Madison, Wis. – Technically, UW Health nurse Susan Gold retired in 2017, but she has not slowed down one bit.
Since 2007, she has made more than 30 trips to Africa for humanitarian work with resource-poor communities teaching them about HIV, contraceptives and reproductive health.
“My co-workers say I am the most un-retired retired person they know,” Gold said.
Her latest trip will take place from Oct. 1–16, when she goes to Tanzania. The trip will be funded by a Nelson Mandela Fellowship Reciprocal Exchange Fellowship Grant. This grant provides an opportunity for United States professionals to work with leaders in sub-Saharan Africa to collaborate on critical issues in the region like peace, stability and economic prosperity.
Gold’s outreach work has evolved over time, all being funded by different U.S. State Department grants. In 2007, it began as HIV education and sexual and reproductive education.
“We have expanded to work with doctors on how to talk about gender violence in relationships, mental health, COVID-19 and other urgent matters facing the community,” Gold said.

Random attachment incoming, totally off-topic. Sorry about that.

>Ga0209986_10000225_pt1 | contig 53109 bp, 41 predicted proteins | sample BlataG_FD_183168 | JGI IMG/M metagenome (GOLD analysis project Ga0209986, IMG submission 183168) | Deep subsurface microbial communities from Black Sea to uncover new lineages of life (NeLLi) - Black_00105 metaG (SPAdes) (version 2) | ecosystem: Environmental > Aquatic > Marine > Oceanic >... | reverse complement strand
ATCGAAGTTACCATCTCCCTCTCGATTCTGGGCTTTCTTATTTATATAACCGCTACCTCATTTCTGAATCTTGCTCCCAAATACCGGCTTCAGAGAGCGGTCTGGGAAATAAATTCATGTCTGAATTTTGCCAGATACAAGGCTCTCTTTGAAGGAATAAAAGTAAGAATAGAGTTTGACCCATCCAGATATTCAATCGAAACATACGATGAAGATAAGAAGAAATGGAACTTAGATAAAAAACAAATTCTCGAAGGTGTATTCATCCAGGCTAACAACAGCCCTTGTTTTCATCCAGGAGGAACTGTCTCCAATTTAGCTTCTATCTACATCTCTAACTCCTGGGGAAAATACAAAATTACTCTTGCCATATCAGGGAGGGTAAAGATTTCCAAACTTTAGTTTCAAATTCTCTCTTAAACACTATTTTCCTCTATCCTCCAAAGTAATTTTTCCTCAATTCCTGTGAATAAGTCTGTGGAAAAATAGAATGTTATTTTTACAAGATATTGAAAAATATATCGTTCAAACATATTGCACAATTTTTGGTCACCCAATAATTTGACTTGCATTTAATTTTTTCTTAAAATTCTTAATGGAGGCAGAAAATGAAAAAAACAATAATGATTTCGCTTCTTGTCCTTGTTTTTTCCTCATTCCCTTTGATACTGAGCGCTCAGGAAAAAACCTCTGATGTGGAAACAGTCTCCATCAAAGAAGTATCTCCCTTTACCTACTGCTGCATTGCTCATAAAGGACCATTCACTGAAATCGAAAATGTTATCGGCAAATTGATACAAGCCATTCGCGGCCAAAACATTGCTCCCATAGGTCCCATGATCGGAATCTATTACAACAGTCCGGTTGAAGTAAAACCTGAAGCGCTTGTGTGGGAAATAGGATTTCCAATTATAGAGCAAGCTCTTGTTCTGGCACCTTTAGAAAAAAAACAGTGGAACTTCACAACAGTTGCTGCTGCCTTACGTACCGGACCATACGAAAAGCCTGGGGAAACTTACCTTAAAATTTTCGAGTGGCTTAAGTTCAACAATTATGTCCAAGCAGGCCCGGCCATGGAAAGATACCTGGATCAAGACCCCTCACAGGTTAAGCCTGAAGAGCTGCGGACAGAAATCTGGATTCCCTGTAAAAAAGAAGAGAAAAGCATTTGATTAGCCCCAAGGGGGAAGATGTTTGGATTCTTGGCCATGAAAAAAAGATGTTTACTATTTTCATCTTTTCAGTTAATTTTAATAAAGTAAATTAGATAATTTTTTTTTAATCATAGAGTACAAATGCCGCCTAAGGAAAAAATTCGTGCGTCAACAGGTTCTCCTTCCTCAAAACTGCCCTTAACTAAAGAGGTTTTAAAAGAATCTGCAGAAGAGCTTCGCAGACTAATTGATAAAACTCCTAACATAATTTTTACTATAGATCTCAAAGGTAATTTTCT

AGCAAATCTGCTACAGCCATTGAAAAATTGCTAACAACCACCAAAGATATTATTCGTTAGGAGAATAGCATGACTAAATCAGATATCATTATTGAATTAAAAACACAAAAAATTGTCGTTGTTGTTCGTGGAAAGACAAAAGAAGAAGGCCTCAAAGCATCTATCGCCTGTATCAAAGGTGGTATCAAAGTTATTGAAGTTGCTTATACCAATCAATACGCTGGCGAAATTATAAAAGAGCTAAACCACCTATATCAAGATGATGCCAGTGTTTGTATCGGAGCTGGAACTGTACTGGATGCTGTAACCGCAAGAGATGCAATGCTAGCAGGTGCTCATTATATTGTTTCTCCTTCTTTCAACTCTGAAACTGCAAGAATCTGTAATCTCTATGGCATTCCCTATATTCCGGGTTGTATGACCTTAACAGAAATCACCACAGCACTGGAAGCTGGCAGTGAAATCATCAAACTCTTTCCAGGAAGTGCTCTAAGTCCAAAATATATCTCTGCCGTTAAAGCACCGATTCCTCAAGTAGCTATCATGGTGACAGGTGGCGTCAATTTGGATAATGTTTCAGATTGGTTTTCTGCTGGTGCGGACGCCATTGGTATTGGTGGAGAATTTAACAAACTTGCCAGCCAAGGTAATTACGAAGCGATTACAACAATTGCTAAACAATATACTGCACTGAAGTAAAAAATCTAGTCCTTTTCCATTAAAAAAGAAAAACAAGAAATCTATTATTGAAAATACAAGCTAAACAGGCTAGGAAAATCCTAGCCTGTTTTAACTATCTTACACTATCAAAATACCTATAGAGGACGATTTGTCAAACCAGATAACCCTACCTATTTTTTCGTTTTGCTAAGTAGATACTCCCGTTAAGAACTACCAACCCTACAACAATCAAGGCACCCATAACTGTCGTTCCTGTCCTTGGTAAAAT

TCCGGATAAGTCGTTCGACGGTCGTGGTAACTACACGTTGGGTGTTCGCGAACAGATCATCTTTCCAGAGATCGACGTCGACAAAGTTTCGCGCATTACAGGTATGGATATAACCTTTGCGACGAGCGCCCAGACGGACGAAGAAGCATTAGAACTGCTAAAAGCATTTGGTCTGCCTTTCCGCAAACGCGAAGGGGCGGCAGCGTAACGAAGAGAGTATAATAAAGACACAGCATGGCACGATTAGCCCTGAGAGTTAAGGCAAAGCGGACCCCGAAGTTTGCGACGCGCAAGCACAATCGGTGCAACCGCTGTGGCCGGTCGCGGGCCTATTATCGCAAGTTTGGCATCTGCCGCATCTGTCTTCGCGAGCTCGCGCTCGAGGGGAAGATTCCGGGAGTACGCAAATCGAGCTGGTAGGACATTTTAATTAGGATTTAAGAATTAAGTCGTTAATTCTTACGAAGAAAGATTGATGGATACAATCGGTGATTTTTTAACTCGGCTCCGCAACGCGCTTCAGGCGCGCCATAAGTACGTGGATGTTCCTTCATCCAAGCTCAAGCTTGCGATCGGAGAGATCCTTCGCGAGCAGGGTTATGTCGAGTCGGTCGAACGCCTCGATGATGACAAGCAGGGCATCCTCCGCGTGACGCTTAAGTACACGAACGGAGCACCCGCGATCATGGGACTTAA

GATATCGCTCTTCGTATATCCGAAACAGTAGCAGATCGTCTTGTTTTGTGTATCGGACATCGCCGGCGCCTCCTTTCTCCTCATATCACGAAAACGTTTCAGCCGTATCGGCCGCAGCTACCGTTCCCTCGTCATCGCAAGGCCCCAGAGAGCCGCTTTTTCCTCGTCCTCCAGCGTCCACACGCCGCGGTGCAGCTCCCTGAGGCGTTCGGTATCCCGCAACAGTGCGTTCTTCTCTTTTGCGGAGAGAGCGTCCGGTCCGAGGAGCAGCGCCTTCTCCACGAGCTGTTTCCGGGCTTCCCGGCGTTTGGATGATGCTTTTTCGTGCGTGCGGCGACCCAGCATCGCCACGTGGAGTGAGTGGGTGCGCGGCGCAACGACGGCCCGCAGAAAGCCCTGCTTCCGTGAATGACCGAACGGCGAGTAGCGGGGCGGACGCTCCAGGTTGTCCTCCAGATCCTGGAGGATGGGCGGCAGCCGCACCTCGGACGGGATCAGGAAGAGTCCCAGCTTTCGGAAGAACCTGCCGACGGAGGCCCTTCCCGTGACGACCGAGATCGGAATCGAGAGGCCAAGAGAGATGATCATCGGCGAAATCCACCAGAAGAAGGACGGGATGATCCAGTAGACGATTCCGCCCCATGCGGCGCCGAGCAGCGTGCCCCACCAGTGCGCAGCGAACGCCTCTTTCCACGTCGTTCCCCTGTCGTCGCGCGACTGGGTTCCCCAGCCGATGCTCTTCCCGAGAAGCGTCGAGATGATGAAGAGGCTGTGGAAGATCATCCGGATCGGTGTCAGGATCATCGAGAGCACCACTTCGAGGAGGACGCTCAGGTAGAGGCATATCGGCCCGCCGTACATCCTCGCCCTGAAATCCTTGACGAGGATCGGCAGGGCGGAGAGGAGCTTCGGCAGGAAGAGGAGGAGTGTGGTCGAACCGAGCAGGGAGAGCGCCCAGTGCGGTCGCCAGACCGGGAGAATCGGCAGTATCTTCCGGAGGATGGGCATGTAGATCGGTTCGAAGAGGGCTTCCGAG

This trip is focused on pediatric malnutrition and family planning, according to Gold. She will connect with 35 families alongside an African doctor and community health workers.
“It is a beautiful partnership,” she said “There is a saying in Swahili, 'Tuko sawa,' meaning, 'we are all the same,' and that is the basis of my work.”
Her inspirational work is a part of a second act for Gold. She raised a family and then graduated nursing school a week before her 40th birthday. She was a UW Health nurse from 1991–2017, with the last 13 years working in the infectious disease clinic at University Hospital. She worked part-time in the clinic after retirement for a few years and now she works per diem, meaning she fills in when nurses are on vacation or out on leave, working a few days a month. She has three grown children and six grandchildren.
UW Health has played a very important and supportive role in her work in Africa over the years, she said.
“My managers always approved my time off and my co-workers made their schedules work and many of the doctors I work with have gone with me to Africa over the years,” Gold said. “I have also taken more than 100 UW–Madison undergrads studying global health with me on these trips over the last 15 years.”
Gold feels these trips are all possible because of the Wisconsin Idea.
“I am taking my expertise beyond the hospital walls in Madison. I’m trying to make a global impact,” Gold said. “I am so proud to be a UW Health nurse.”